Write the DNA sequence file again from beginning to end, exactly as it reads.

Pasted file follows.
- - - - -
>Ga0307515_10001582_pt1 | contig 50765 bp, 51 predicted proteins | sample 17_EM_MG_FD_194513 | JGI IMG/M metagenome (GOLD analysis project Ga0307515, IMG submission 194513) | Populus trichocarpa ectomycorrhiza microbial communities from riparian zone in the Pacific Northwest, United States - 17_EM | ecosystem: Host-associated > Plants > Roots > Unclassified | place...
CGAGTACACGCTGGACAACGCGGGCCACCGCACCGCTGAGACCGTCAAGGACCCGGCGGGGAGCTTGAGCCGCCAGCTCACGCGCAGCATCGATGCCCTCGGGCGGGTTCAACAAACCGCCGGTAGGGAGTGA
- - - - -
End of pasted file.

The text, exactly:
>Ga0307515_10001582_pt1 | contig 50765 bp, 51 predicted proteins | sample 17_EM_MG_FD_194513 | JGI IMG/M metagenome (GOLD analysis project Ga0307515, IMG submission 194513) | Populus trichocarpa ectomycorrhiza microbial communities from riparian zone in the Pacific Northwest, United States - 17_EM | ecosystem: Host-associated > Plants > Roots > Unclassified | place...
CGAGTACACGCTGGACAACGCGGGCCACCGCACCGCTGAGACCGTCAAGGACCCGGCGGGGAGCTTGAGCCGCCAGCTCACGCGCAGCATCGATGCCCTCGGGCGGGTTCAACAAACCGCCGGTAGGGAGTGA